Vern Stephen's walk-off HR propels the Sox into first place
ON THIS DATE (August 24, 1948) ... With thousands of fans turned away outside Fenway Park, the determined Boston Red Sox came from behind and edged the Cleveland Indians, 9 to 8, on Vern Stephens' two run walk-off homer in the ninth-inning and took over first place in the American League pennant race by 1/2 game.
In a contest that was as strategic as a chess match, nine pitchers were thrown into the important battle between the league's top two baseball clubs. The Indians needed three outs in the ninth-inning to protect their two run, 8-6, lead. Ed Kleinman was on the mound, and he owned two relief victories over the Red Sox. Dom DiMaggio opened the inning with a solid double to right and Johnny Pesky next singled him to third.
Manager Boudreau immediately brought in southpaw Gene Bearden, who had two victories, without a defeat, this season against the Sox, to pitch to Ted Williams. With possession of first place literally on every pitch, each manager looked at everything to gain an advantage. Williams, who had made just one hit in his previous twelve at-bats, flied out to left-center, as DiMaggio scored easily making it 8 to 7.
Now Boudreau played the percentages and decided to bring in side-armer, Russ Christopher, to pitch to Stephens, who was supposed to have trouble against that type of pitching. Christopher threw one pitch and Vern took it into the left-center field screen, giving the Red Sox the walkoff win and first place.
Bobby Doerr singled and Billy Goodman's double to left gave the Sox and early 1 to 0 lead against Satchel Paige. But the Indians came up with three runs off starter Joe Dobson in the third inning after two were out.
The Sox tied it up in their half of the inning when Dobson was hit by a pitch and scored on DiMaggio's triple to dead center. Dom then scored on Pesky's fly ball to Allie Clarke in right. After both Williams and Stephens singled in succession, Paige was lifted in favor of Steve Gromek, who was able to retire the side and pitched runless, two-hit ball until the seventh inning.
Meanwhile, the Indians picked up single runs in the fourth and fifth innings to take a 5 to 3 lead. Larry Doby tripled and scored on a sacrifice fly in the fourth, and successive singles by Dale Mitchell and Clarke, followed by a sacrifice fly by Ken Keltner counted for the run in the fifth inning.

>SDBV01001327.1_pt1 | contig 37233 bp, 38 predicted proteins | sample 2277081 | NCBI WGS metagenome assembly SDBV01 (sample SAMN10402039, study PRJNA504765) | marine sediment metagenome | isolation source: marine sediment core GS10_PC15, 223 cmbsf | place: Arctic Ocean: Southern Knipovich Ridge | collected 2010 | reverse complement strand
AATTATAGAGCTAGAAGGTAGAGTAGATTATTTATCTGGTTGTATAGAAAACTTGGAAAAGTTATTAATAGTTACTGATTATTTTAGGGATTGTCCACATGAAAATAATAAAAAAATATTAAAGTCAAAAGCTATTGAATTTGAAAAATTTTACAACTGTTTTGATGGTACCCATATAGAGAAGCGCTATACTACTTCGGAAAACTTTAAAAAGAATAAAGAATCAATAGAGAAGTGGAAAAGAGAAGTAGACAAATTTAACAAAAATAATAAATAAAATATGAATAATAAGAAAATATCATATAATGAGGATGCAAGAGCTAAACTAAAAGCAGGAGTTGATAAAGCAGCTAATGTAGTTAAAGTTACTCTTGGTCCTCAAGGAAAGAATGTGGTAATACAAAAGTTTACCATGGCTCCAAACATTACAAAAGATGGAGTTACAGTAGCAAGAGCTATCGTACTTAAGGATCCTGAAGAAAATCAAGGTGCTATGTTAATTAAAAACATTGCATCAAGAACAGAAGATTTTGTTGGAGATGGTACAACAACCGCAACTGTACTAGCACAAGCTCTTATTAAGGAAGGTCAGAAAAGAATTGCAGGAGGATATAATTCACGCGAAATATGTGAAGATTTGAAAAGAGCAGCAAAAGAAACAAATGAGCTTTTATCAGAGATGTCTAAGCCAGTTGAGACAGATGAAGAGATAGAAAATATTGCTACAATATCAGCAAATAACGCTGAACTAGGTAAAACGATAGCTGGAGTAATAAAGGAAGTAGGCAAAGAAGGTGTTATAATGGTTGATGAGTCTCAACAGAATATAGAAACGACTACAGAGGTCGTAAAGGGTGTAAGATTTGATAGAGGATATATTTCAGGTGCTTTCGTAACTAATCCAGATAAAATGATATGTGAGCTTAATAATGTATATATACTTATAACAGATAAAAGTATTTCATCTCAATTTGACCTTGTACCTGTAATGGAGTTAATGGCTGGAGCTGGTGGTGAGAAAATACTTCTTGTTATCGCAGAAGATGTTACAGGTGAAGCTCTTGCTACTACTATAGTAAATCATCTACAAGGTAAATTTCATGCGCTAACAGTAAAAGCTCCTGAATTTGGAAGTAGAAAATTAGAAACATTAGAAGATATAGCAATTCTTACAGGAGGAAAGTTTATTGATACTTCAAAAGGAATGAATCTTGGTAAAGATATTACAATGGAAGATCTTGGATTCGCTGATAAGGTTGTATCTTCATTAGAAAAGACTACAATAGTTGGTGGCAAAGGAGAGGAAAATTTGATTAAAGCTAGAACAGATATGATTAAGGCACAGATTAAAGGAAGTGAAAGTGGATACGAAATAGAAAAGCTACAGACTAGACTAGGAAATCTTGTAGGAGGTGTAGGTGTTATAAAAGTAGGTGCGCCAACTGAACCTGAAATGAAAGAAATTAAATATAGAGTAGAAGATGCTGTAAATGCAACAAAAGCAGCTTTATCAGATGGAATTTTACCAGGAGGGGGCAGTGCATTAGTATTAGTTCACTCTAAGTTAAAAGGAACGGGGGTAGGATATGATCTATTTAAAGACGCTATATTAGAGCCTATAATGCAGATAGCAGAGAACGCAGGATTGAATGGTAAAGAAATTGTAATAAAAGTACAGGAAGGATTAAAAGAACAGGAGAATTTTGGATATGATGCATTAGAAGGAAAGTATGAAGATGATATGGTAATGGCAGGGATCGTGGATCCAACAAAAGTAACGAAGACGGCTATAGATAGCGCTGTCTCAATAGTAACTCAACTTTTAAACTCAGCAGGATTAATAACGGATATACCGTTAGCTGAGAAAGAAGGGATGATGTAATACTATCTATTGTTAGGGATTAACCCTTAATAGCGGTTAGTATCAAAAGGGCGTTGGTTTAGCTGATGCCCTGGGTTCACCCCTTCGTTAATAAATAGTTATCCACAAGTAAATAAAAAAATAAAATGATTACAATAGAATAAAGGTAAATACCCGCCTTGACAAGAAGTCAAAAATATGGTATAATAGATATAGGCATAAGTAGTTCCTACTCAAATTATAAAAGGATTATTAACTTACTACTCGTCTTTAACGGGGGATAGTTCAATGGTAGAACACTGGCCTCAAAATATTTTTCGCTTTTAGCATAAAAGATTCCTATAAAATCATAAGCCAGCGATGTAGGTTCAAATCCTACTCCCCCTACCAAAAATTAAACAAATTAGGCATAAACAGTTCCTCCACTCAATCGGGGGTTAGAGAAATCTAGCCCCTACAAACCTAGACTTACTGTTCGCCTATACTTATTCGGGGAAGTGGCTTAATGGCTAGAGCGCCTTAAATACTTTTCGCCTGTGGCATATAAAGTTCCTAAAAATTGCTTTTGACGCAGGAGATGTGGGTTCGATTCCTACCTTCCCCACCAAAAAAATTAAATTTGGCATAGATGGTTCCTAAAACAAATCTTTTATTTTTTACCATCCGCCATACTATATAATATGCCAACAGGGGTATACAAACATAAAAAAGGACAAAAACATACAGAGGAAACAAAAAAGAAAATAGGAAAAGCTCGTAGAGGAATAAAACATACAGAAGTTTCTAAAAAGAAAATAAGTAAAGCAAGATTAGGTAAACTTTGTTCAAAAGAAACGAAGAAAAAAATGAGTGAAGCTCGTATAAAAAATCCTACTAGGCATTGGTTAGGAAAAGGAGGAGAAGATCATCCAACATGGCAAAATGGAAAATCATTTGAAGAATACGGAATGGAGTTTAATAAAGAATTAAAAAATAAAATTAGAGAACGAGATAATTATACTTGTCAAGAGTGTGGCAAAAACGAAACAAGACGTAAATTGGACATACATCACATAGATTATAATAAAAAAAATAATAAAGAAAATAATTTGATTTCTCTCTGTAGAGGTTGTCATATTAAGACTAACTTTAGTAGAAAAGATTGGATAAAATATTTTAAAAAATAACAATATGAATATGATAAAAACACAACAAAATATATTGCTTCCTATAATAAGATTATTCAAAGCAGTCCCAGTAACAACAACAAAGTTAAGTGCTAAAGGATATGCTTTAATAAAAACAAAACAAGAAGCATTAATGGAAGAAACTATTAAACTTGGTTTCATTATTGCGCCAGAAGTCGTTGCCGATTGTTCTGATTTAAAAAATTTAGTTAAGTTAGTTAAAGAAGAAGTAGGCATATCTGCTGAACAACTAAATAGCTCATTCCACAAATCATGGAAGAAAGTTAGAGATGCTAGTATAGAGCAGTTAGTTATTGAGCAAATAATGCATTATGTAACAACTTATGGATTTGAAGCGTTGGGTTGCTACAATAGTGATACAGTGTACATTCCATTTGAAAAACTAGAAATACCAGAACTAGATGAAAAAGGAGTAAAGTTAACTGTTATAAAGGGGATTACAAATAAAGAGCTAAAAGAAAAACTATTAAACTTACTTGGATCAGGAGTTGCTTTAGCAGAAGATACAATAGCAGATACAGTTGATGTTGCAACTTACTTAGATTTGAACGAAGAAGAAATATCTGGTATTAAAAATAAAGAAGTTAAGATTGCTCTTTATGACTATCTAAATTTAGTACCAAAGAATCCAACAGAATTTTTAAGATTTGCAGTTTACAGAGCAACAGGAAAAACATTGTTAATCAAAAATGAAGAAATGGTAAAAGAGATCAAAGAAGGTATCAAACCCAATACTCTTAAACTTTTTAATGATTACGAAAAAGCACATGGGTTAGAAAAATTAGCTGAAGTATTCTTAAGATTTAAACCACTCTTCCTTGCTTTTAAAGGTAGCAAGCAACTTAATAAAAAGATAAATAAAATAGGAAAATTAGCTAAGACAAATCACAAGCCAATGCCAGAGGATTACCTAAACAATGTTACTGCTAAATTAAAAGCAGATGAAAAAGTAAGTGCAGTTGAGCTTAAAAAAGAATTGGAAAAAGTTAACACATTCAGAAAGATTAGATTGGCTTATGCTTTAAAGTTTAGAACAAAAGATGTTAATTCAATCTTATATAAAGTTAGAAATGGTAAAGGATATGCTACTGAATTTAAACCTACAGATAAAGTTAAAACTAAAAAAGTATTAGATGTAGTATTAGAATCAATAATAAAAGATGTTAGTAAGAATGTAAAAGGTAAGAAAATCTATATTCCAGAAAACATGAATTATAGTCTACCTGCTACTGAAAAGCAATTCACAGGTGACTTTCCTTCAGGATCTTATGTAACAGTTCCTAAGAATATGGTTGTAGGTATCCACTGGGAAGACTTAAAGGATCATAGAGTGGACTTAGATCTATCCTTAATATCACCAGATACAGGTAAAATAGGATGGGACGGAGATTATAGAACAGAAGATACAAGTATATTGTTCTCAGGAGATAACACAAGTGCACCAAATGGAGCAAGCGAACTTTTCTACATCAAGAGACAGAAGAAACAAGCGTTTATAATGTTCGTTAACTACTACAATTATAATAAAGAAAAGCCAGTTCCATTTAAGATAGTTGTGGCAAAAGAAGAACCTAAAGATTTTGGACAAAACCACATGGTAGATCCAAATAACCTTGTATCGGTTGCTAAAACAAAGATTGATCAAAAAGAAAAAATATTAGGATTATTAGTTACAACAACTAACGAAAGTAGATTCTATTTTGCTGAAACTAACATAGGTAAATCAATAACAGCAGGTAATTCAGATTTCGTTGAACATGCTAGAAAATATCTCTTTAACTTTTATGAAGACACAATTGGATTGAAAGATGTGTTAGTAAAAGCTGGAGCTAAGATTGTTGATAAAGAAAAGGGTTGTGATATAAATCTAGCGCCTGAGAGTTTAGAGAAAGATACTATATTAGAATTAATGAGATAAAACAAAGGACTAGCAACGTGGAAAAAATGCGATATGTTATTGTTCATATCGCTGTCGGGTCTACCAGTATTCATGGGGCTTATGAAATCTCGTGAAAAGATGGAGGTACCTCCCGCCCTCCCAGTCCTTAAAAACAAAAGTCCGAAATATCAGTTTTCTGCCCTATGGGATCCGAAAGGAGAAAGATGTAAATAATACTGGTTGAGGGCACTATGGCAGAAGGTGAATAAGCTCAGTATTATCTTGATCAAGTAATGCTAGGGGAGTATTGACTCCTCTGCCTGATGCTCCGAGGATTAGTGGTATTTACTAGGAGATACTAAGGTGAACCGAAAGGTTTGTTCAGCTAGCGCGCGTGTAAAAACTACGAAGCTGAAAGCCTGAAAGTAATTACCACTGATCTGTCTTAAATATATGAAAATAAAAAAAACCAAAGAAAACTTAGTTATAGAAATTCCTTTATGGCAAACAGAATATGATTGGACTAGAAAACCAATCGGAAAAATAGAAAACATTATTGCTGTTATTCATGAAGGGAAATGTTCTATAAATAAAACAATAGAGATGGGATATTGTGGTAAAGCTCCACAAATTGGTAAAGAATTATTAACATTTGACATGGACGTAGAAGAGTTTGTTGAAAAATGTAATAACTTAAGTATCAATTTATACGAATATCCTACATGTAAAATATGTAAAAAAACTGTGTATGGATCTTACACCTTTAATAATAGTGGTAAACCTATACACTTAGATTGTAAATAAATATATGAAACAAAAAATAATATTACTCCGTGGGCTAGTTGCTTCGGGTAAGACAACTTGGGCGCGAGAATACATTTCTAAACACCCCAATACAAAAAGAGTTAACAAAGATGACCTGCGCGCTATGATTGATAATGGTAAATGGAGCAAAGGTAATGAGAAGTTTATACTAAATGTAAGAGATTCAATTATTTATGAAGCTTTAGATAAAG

The Sox scored their fourth run when DiMaggio connected for a home run in the seventh, making it 5 to 4. But the Indians countered that run at the expense of Earl Johnson, who relieved Dobson in the eighth. Keltner and Joe Gordon singled and Keltner scored when Johnson uncorked a wild pitch to again put the Indians up by two.
The Sox then came to bat in their half of the eighth and Gromek got into trouble when Lou Boudreau committed a rare error on Stephens' ground ball to open the inning, as Ken Keltner cut in front of him and distracted his view. Doerr then slammed out his third hit of the game, moving Stephens over to second. At this point, Boudreau put on his managers hat and called in Kleiman to pitch. Stan Spence, the next batter, sacrificed the runners over and Billy Goodman flied out to Mitchell in left. Now there was two down and Birdie Tebbetts, on a two and one count, singled to left to score Doerr and Stephens with the tying runs, as the crowd went into a frenzy
Came the the ninth-inning and the Indians silenced the park and seemed to put the game out of reach. Mitchell led off with a double to left and Bob Kennedy lined a single to right that moved him over to third. Tex Hughson was brought into the game by Joe McCarthy, to replace Johnson, and Boudreau lined another single to right that scored Mitchell. Then Ken Keltner singled one to left that scored Kennedy and made it 8 to 6. That was it for Tex and Earl Caldwell came in and put out the fire, getting Gordon on a fly ball, and Doby on a much-needed doubleplay. But the damage was done and the spirit of the fans was crushed into a thick silence,
But there were fireworks in the ninth-inning, because the Red Sox scored the three runs needed, to come from behind and take over first place. For the hero, Vern Stephens, it was his 27th home run and his league-leading 114th RBI.